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Top 3 Ways to Improve Identity and Access Management Security

Top 3 Ways To Improve Identity And Access Management Security

Top 3 Ways to Improve Identity and Access Management Security

Identity and access management security is an essential aspect of cyber security, as 80% of all cyberattacks use identity-based methods to gain access to target systems. Organisations that don’t adequately verify their users’ identities or ensure they’re only accessing what they need could be at risk of costly data loss—or worse!

Identity and access management (IAM) ensures your users are who they say they are. In this blog, we’ll discuss the ins and outs of IAM security and show you three ways to improve your own IAM security strategy.

What is Identity and Access Management?

Identity and access management is a set of systems within your business that manage individuals’ roles and access privileges within your organisation. These systems ensure that only the right people can access your network’s data, resources, and systems.

This is important as it helps you control who can access what within your business and protects you from identity-based attacks. IAM lets you restrict sensitive data and functions to only those who need them, meaning that if criminals successfully infiltrate a user’s account, you can easily limit the footprint of the attack.

The two aspects of IAM are:

  • Identity management: Identity management uses an identity management database, an ongoing record of everyone within your organisation that requires access. Users present their credentials to a login system and may use another factor to verify their identity (multi-factor authentication).
  • Access management: Access management ensures that users can only access whatever they’re permitted to, to ensure that they don’t access files and systems that are not available to them or they cannot access that.

Implement Least Privilege

The principle of least privilege is a vital framework for access control and identity management. Essentially, it’s the idea that users should only have access to the information and systems they need to do their work.

This is important for a few different reasons:

  • Security: Using the principle of least privilege will ensure that your organisation’s security is less likely to be compromised through one of your employees’ accounts. Fewer accounts able to access your most valuable assets is always a good thing. If identity management fails and an attacker can access your system, the least privilege principle limits the damage they can inflict.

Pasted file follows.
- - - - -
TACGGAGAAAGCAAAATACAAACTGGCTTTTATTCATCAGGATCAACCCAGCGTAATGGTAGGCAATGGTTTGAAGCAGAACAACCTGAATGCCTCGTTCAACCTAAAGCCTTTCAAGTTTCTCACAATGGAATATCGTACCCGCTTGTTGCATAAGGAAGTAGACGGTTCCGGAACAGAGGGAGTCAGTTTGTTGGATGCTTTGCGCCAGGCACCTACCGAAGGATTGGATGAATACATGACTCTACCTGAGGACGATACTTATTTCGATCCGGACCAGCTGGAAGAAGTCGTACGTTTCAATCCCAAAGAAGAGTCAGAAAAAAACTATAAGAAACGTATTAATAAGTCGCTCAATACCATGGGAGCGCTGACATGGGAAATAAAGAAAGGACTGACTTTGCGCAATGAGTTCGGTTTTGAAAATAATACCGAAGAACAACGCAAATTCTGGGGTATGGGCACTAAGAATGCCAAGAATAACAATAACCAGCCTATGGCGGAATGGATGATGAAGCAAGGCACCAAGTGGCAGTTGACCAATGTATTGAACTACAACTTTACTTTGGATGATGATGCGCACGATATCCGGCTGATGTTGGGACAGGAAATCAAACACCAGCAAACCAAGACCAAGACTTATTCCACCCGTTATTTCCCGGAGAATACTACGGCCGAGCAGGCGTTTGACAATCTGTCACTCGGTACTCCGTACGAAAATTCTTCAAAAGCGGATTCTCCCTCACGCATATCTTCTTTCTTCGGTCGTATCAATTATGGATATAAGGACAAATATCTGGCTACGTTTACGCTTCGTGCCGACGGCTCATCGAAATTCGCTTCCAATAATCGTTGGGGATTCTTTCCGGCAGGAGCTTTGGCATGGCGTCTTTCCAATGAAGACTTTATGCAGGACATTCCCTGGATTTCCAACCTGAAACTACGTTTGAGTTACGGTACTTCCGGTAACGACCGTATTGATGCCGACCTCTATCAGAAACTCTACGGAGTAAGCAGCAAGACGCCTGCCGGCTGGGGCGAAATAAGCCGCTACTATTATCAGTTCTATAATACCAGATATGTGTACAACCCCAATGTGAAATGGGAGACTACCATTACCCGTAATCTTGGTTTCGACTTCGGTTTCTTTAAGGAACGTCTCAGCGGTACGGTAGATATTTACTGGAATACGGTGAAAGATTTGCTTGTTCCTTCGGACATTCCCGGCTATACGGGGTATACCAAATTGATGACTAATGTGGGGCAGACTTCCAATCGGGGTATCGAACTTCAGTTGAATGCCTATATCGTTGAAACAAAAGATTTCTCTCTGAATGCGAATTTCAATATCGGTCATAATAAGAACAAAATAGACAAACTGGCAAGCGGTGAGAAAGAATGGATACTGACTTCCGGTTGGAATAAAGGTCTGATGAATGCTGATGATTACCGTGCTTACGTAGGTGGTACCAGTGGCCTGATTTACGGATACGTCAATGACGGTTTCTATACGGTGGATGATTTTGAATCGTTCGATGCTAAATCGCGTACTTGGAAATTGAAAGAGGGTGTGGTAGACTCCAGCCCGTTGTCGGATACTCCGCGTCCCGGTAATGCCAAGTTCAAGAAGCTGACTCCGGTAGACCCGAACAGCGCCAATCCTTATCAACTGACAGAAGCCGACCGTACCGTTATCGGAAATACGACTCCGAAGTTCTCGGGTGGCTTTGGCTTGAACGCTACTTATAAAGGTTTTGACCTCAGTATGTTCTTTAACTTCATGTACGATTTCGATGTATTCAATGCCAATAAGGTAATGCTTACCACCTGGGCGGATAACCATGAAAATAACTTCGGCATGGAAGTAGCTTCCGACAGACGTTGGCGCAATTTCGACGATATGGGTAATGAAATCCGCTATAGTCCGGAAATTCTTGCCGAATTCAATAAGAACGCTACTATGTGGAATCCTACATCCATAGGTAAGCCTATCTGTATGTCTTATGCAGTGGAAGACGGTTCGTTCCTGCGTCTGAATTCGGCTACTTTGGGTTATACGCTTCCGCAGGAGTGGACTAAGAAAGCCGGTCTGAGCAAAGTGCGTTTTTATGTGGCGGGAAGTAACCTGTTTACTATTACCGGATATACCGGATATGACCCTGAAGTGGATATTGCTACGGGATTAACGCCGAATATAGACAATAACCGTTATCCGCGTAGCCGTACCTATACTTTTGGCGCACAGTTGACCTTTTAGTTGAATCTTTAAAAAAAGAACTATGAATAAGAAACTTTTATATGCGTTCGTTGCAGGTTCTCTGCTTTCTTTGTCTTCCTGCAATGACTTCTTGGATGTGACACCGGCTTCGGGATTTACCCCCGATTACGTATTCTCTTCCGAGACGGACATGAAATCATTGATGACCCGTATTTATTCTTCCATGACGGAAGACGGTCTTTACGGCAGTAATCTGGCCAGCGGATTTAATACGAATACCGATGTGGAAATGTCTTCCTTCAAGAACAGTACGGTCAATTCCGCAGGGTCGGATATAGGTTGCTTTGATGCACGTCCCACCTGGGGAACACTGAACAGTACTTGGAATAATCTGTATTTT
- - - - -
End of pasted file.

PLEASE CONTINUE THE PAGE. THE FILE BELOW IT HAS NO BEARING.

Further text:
• Insider Information: If you limit what users can access, you reduce the risk of sensitive information being leaked by an insider within your organisation. Malicious insiders may use information they’re not supposed to access for personal gain or industrial espionage.  Insider disclosure may not even be malicious, as employees may come across information they don’t know is sensitive or secret – and share it. The principle of least privilege greatly reduces the chance of this happening.

Because of these, using the principle of least privilege can be vital to ensuring that your organisation is using a key practice—something that your organisation should be utilising at all times.

Enforce MFA and Use SSO Where Possible

Multi-factor authentication (MFA) and single-sign-on (SSO) are two vital tools that are practically everywhere in the modern world. MFA ensures users are who they say they are, while SSO reduces the likelihood of credential-stuffing attacks.

Multi-factor authentication ensures that people authenticate themselves by using another authentication factor than just a password whenever they log in. This means using a phone text, an app code, or whatever else MFA is set up within their business. Single-sign-on lets you log into multiple programs or platforms with one login, meaning you must log in fewer times.

Using a Single Sign-On service like Microsoft Entra ensures that your services and apps all use one login. If users had separate logins for different apps, a password breach in one service could put all their other credentials at risk – as hackers will likely use the same password and login to access different services. An SSO is one access point, and passwords can be easily reset.  While good password hygiene is still essential, SSO ensures that one point of failure doesn’t turn into more.

Make Use of Conditional Access

Conditional access is a feature within Microsoft’s IAM platform, Entra. It uses many ‘signals’ to verify access attempts to your apps and data during sessions. It continually looks for signs of an attacker attempting to access your network.

Entra

 

Entra uses these signals to decide what access to grant users. It does this based on the real-time risk of attack and the sensitivity of the data or applications being accessed.

This helps network administrators strike a balance between security and convenience. Verifying your identity before every task you need to complete is frustrating, so low—or medium-risk actions may warrant a less restrictive decision. However, sensitive information requires a higher standard of security.

Read this guide to learn more about conditional access with Entra ID.

Looking for Support?

Your organisation’s security is vital, and identity and access management security will help you ensure that your organisation doesn’t leave any gaps to make the whole process far more complex and more stressful for you and your team.

If you want to start with identity and access management security but need help, reach out to us today. Our experts are here to help you get started and will provide support throughout your journey to ensure that you have all of the support you need at all times.

Get in touch with us now and see how we can help.

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